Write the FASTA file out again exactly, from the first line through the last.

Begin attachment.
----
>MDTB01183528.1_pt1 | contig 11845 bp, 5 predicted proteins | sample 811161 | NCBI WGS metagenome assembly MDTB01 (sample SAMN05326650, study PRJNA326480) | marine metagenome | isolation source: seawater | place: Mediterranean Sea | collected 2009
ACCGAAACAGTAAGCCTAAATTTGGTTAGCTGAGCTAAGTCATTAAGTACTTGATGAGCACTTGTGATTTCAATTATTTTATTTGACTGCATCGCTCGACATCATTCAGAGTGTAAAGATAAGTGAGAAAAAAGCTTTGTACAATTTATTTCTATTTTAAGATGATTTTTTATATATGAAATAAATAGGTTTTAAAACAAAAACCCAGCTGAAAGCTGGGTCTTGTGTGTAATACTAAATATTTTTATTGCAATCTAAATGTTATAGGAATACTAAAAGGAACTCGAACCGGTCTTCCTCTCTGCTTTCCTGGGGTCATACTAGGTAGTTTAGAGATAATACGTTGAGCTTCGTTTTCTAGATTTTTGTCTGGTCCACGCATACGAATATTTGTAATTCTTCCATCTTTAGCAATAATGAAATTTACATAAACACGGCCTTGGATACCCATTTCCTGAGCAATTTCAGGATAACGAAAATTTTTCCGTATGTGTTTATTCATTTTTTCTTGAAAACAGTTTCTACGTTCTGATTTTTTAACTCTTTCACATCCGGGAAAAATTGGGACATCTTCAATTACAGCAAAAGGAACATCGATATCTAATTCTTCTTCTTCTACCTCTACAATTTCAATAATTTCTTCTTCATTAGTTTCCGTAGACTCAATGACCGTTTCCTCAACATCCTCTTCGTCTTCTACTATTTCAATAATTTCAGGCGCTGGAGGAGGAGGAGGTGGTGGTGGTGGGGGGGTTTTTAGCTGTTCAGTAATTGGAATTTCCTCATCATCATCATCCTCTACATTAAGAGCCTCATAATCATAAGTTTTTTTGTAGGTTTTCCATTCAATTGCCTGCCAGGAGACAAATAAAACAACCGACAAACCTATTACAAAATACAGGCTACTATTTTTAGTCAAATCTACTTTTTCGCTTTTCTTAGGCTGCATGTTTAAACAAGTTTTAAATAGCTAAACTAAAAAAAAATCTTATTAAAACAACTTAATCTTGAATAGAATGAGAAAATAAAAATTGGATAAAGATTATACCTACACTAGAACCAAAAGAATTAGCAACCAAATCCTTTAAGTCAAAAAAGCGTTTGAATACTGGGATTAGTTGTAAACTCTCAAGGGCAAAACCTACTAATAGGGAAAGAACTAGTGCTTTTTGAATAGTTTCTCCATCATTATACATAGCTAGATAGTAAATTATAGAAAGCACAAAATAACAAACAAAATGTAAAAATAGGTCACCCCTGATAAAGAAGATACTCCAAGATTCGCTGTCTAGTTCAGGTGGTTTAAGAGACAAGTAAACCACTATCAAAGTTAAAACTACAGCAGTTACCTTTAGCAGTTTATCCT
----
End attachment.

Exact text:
>MDTB01183528.1_pt1 | contig 11845 bp, 5 predicted proteins | sample 811161 | NCBI WGS metagenome assembly MDTB01 (sample SAMN05326650, study PRJNA326480) | marine metagenome | isolation source: seawater | place: Mediterranean Sea | collected 2009
ACCGAAACAGTAAGCCTAAATTTGGTTAGCTGAGCTAAGTCATTAAGTACTTGATGAGCACTTGTGATTTCAATTATTTTATTTGACTGCATCGCTCGACATCATTCAGAGTGTAAAGATAAGTGAGAAAAAAGCTTTGTACAATTTATTTCTATTTTAAGATGATTTTTTATATATGAAATAAATAGGTTTTAAAACAAAAACCCAGCTGAAAGCTGGGTCTTGTGTGTAATACTAAATATTTTTATTGCAATCTAAATGTTATAGGAATACTAAAAGGAACTCGAACCGGTCTTCCTCTCTGCTTTCCTGGGGTCATACTAGGTAGTTTAGAGATAATACGTTGAGCTTCGTTTTCTAGATTTTTGTCTGGTCCACGCATACGAATATTTGTAATTCTTCCATCTTTAGCAATAATGAAATTTACATAAACACGGCCTTGGATACCCATTTCCTGAGCAATTTCAGGATAACGAAAATTTTTCCGTATGTGTTTATTCATTTTTTCTTGAAAACAGTTTCTACGTTCTGATTTTTTAACTCTTTCACATCCGGGAAAAATTGGGACATCTTCAATTACAGCAAAAGGAACATCGATATCTAATTCTTCTTCTTCTACCTCTACAATTTCAATAATTTCTTCTTCATTAGTTTCCGTAGACTCAATGACCGTTTCCTCAACATCCTCTTCGTCTTCTACTATTTCAATAATTTCAGGCGCTGGAGGAGGAGGAGGTGGTGGTGGTGGGGGGGTTTTTAGCTGTTCAGTAATTGGAATTTCCTCATCATCATCATCCTCTACATTAAGAGCCTCATAATCATAAGTTTTTTTGTAGGTTTTCCATTCAATTGCCTGCCAGGAGACAAATAAAACAACCGACAAACCTATTACAAAATACAGGCTACTATTTTTAGTCAAATCTACTTTTTCGCTTTTCTTAGGCTGCATGTTTAAACAAGTTTTAAATAGCTAAACTAAAAAAAAATCTTATTAAAACAACTTAATCTTGAATAGAATGAGAAAATAAAAATTGGATAAAGATTATACCTACACTAGAACCAAAAGAATTAGCAACCAAATCCTTTAAGTCAAAAAAGCGTTTGAATACTGGGATTAGTTGTAAACTCTCAAGGGCAAAACCTACTAATAGGGAAAGAACTAGTGCTTTTTGAATAGTTTCTCCATCATTATACATAGCTAGATAGTAAATTATAGAAAGCACAAAATAACAAACAAAATGTAAAAATAGGTCACCCCTGATAAAGAAGATACTCCAAGATTCGCTGTCTAGTTCAGGTGGTTTAAGAGACAAGTAAACCACTATCAAAGTTAAAACTACAGCAGTTACCTTTAGCAGTTTATCCT